Mane Attraction: The Best Organic Shampoos
When you care about what you put on your body as much as what you put in your body, there's no question that organic shampoo should be part of your regular routine. Whether it's natural, cruelty-free skincare and hair products or pesticide-free food, minimizing your exposure to potentially harmful chemicals is key to enjoying a healthier lifestyle.
While near countless products proclaim to be natural, the old Latin saying "caveat emptor" ("let the buyer beware") certainly applies when it comes to buying shampoo. In other words, do your own research and don't allow pretty packaging and clever advertising to distract you from carefully reading the list of ingredients.
Even if a shampoo is made with organic ingredients, there could also be potentially toxic synthetic fillers added, which hardly makes for an all-natural hair cleanser. Look for the USDA certified organic seal on the bottle, which ensures the product contains 95 percent or more organic content. Reading every ingredient on the list is the only way you will know for sure whether or not it's a truly natural shampoo.
To help you cut through the clutter, take a look through our handy guide so you can shop with confidence and select the best organic shampoo for your hair type.
Is Organic Shampoo Worth It?
In a word, yes. There are many benefits to using an organic shampoo, including healthier hair. Naturally derived, biodegradable ingredients offer a gentle alternative to harsh chemicals that can be damaging not only to your hair, but also to your body and the environment.
What's more, when you use a shampoo with only natural ingredients, there is a reduced likelihood of an allergic reaction. This is especially important for those with sensitive scalps, brittle hair, or hair loss.
The good news is that many natural shampoos, including some organic shampoos, don't necessarily cost more than those that are loaded with questionable chemicals. Affordable brands such as Avalon Organics and EO (Essential Oils) can be found at most natural food stores, drug stores, and supermarkets for prices that are comparable with commercial mainstream brands.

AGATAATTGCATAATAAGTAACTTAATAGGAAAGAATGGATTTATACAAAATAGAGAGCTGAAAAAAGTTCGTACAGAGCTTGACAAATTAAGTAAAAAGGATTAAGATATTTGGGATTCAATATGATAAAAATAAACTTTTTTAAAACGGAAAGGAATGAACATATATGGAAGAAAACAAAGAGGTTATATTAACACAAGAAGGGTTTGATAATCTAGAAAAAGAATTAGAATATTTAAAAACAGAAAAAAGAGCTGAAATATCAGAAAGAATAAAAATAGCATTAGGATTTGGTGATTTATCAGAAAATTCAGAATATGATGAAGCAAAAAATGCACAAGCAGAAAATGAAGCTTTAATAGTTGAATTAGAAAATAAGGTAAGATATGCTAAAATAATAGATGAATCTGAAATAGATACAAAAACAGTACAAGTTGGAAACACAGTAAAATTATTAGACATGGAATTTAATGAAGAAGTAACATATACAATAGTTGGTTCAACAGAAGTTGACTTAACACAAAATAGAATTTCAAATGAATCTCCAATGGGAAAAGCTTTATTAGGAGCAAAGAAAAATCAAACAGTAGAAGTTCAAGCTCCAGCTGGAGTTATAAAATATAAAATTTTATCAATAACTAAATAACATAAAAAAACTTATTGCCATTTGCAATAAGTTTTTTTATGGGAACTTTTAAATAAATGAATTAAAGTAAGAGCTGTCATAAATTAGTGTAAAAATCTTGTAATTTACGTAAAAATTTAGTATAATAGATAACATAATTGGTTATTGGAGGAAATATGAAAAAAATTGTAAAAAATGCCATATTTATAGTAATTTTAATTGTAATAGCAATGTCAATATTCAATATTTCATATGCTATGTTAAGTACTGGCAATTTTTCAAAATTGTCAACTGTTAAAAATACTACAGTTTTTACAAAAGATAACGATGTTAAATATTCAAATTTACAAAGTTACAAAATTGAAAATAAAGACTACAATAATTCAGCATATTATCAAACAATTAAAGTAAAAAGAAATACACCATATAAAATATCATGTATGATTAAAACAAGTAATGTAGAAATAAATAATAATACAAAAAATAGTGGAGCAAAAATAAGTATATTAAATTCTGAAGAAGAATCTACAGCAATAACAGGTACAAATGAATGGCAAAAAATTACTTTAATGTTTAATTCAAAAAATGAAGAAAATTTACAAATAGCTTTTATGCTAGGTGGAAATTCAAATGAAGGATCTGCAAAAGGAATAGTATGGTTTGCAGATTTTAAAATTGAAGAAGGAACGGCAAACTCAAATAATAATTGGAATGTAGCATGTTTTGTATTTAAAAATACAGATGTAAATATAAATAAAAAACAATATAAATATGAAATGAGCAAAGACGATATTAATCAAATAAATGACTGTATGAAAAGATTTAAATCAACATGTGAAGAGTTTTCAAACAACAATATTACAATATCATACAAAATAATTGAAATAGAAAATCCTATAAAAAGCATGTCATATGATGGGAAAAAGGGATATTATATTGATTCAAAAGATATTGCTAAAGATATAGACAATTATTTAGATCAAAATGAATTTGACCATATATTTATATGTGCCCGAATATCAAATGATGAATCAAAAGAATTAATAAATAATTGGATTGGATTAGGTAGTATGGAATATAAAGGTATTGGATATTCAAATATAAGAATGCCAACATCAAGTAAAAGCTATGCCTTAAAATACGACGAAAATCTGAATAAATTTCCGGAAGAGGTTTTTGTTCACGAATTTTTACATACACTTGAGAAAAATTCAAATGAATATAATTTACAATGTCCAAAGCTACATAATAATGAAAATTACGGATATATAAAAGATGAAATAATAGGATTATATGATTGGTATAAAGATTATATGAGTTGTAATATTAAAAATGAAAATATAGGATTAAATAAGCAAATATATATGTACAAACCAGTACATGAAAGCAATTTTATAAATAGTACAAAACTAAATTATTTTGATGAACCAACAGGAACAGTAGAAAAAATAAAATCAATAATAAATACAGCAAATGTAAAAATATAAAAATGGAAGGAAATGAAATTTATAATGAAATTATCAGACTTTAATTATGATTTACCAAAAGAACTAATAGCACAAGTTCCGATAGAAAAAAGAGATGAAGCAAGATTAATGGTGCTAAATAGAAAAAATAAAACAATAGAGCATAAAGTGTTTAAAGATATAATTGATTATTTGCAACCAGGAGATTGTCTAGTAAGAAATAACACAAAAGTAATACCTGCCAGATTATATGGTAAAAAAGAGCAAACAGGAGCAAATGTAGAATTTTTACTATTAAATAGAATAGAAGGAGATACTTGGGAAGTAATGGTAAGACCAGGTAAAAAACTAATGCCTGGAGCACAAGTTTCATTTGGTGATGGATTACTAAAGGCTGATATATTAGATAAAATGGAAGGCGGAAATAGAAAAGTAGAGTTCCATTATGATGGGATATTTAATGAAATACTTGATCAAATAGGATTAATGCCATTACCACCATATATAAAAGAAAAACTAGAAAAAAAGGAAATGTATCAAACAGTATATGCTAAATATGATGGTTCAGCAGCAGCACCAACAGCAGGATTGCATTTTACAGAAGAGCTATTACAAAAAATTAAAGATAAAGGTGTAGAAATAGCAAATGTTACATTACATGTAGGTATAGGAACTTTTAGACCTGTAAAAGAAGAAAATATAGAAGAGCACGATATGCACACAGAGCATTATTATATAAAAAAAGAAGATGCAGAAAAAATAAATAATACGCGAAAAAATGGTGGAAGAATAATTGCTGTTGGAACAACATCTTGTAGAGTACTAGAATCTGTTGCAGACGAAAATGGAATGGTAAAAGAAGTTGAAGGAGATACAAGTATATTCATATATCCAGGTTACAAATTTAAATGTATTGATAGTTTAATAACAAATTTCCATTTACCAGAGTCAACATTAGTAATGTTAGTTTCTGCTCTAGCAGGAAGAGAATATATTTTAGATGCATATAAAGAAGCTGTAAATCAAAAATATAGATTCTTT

That said, if you're willing to splurge, consider Rahua, which goes for about $34 a bottle. Yes, it's pricey, but this high-end line of herbaceous-smelling organic shampoo and hair care products is made with sustainable, natural ingredients from the Amazon rainforest.
What to Look for in Shampoo
Just as it's essential to know your skin type when deciding on a moisturizer or shopping for makeup, it's equally important to know what sort of shampoo will work best for your hair type. Below are some of the star ingredients that promote healthy hair. Regardless of your hair type, always choose a sulfate-free shampoo and paraben-free shampoo. (More on that later.)
A delicious hair treat that's good enough to eat, coconut oil deeply moisturizes and can help with dry scalp. It can also potentially stimulate hair growth, which is ideal for fine hair types. Of course, coconut oil is also great for creating silky, shiny strands for all hair types.
Loaded with vitamin E, minerals, and antioxidants, argan oil is a go-to ingredient for creating softer and more manageable hair. Because of its conditioning abilities, it's ideal for smoothing and taming frizzy hair and curly hair.
If you have thin hair or an irritated scalp, aloe vera is a must. Enzymes found in aloe help to repair dead skin cells on the scalp while the plant's rich nutrients hydrate hair, add bounce, and increase elasticity to thirsty, limp tresses without weighing them down.